Ferrari had plenty to reveal during its recent Capital Markets Day, including planned product launches as well as its business strategy for the future. The company also touched upon some financial information as well as initiatives to achieve carbon neutrality by 2030, which we’ll get to later.
Starting with the cars, we will finally get to see the brand’s first-ever SUV in September this year, as that’s when the Purosangue (codenamed F175) will make its global debut. As announced back in February, production of the Purosangue (pronounced purr-oh-saahn-gway) will start in the year Ferrari celebrates its 75th birthday, with deliveries set to begin in 2023.
The Italian carmaker has now confirmed that the SUV will be a “pure V12 model” but did not provide further details. It’s safe to assume the 12-cylinder mill will likely be a variation of the Tipo F140, which is naturally aspirated, although it’s not certain if hybrid power will be added.
While a Ferrari SUV is likely to boost the brand’s sales, the company aims to keep the Purosangue exclusive by limiting shipments to customers to below 20% of total annual deliveries over the model’s life cycle – that’s one in five Ferraris sold.
Moving on, the carmaker says it will launch 15 new models between 2023 and 2026, including a new supercar that is billed as the successor to the LaFerrari that ended production in 2018. The unnamed model will feature technologies gained from Formula 1 and the upcoming Ferrari LMH, the latter set to participate in next year’s 24 Hours of Le Mans.
The upcoming Ferrari supercar and cars from the Icona series (Daytona SP3, Monza SP1, Monza SP2) will be the brand’s rarest offerings, accounting for less than 5% of total volume. Meanwhile, the Special series (Ferrari 812 Competizione and Competizione Aperta) will make up 10% of total production.
In 2025, the first all-electric Ferrari will be unveiled to further drive the brand’s electrification efforts that has already seen the debut of four plug-in hybrid models between 2019 and 2022, namely the SF90 Stradale, SF90 Spider, 296 GTB and 296 GTS. By 2026, the company says its product range will be made up of 40% pure internal combustion engine (ICE) cars, with the remaining 60% being a mix of hybrid and full electric.
Development work on ICEs will continue as it is deemed as “an essential part of the company’s heritage,” while hybrids will benefit from on-track experience. As for its EV technology, Ferrari says all electric powertrains “will be designed, handcrafted and assembled in Maranello, to ensure a unique driving experience also derived from racing solutions.”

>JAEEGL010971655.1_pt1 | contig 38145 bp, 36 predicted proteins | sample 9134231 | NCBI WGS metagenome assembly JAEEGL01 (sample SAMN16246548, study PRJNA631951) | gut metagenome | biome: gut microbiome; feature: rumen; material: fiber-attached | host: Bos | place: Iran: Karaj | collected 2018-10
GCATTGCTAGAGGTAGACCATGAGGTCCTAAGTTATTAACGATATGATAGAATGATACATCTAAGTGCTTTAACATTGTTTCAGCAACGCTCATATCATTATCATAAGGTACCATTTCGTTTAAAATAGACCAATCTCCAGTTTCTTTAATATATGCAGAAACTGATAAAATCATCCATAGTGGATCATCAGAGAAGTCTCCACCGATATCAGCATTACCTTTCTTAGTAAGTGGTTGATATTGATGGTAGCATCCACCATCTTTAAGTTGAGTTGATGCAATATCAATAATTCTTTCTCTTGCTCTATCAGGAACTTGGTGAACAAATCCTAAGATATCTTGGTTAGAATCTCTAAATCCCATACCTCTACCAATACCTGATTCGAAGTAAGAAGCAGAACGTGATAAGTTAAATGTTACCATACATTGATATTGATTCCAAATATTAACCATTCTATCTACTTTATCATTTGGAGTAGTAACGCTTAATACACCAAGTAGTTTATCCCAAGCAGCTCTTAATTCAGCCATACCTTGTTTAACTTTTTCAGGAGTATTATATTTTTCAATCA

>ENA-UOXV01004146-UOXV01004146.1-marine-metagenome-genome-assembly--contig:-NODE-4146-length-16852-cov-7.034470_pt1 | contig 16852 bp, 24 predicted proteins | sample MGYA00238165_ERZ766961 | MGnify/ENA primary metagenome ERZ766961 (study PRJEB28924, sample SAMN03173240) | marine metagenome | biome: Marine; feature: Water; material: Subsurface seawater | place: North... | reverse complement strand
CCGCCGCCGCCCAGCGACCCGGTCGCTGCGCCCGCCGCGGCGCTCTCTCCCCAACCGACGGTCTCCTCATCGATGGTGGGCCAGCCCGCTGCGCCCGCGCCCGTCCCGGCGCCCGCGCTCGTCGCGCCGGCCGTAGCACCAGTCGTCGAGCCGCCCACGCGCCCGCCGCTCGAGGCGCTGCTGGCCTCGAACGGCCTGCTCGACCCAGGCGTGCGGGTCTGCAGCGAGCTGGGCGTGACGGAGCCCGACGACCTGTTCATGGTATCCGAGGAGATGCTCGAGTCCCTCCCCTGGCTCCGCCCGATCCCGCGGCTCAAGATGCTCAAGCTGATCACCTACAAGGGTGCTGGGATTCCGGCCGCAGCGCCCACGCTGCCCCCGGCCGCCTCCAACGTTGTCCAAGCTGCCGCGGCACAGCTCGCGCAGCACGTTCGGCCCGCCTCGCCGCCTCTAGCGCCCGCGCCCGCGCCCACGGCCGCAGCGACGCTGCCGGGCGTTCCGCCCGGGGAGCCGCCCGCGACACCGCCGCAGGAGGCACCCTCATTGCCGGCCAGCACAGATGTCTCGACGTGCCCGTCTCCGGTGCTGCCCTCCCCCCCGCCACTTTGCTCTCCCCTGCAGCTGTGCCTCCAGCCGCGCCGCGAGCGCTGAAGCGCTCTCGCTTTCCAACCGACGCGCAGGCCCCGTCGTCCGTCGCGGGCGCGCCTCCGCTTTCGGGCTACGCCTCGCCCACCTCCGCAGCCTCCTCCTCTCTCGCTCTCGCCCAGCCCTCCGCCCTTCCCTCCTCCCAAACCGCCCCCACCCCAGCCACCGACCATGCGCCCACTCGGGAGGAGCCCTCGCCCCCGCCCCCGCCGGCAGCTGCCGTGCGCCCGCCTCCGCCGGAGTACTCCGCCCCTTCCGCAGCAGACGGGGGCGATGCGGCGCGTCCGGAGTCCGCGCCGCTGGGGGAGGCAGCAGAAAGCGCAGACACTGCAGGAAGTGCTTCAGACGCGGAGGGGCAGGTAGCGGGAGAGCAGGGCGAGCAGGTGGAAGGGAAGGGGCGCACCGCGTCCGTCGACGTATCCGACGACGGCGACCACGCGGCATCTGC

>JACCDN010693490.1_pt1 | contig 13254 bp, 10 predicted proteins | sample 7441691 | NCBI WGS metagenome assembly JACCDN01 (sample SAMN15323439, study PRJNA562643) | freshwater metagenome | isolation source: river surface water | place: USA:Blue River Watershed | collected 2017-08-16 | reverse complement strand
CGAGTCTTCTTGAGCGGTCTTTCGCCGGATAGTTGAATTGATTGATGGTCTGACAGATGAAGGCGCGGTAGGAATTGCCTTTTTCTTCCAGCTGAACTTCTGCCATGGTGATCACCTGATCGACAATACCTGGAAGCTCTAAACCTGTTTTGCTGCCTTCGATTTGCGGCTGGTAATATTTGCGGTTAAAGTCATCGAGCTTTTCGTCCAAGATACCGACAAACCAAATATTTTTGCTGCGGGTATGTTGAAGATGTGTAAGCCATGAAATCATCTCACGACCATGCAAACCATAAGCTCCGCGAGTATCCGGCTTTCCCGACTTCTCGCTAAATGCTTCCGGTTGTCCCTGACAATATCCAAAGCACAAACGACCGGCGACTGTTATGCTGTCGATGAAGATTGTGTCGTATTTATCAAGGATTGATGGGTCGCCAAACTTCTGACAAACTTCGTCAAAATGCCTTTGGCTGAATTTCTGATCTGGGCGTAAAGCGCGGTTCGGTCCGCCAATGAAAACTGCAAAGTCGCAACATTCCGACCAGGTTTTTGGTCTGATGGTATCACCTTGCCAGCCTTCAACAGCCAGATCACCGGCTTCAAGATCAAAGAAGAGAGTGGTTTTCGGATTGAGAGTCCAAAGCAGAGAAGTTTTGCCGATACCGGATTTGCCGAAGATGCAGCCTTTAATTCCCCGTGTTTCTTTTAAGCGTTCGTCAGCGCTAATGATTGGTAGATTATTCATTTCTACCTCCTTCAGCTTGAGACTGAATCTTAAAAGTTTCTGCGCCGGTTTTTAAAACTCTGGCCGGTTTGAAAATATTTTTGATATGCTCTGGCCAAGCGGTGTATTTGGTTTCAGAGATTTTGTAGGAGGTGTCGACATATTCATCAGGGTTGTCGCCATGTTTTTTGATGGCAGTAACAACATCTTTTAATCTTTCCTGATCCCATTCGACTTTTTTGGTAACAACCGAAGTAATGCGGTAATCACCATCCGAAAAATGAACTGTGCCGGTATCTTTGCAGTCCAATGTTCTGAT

Ferrari will continue to develop and make in-house its core components, while co-developing and tailoring best-in-class existing solutions with selected partners. An additional development of the plant in Maranello will also assure the technical capacity and capability in excess of the needs for the years to come, with a new “e-building” to be assemble EV components.
On the money side of things, the target is to achieve net revenues of up to 6.7 billion euros (RM31 billion) in 2026, with a compounded growth rate of 9% backed by a rich product portfolio. The expected free cash flow for this year is between 4.6-4.9 billion euros (RM21.3-22.7 billion).
As for carbon neutrality, the company says for Scope 1 and 2, it will implement 77 MW of biomethane for the trigenerator, install 37 MW of photovoltaic panels and 1 MW of hydrogen fuel cell-based systems at its Maranello site, with the end goal of decarbonising all its facilities by 2030.
It also aims to reduce emissions by at least 40% per car by 2030 through Scope 3, with expanded electrification set to reduce at least an average of 50% CO2e emissions per car by said year. Additionally, Ferrari is exploring solutions to reduce at least 30% on average per car by 2030 using recycled aluminium and green steel to counteract the impact of battery modules which will otherwise increase raw materials emissions.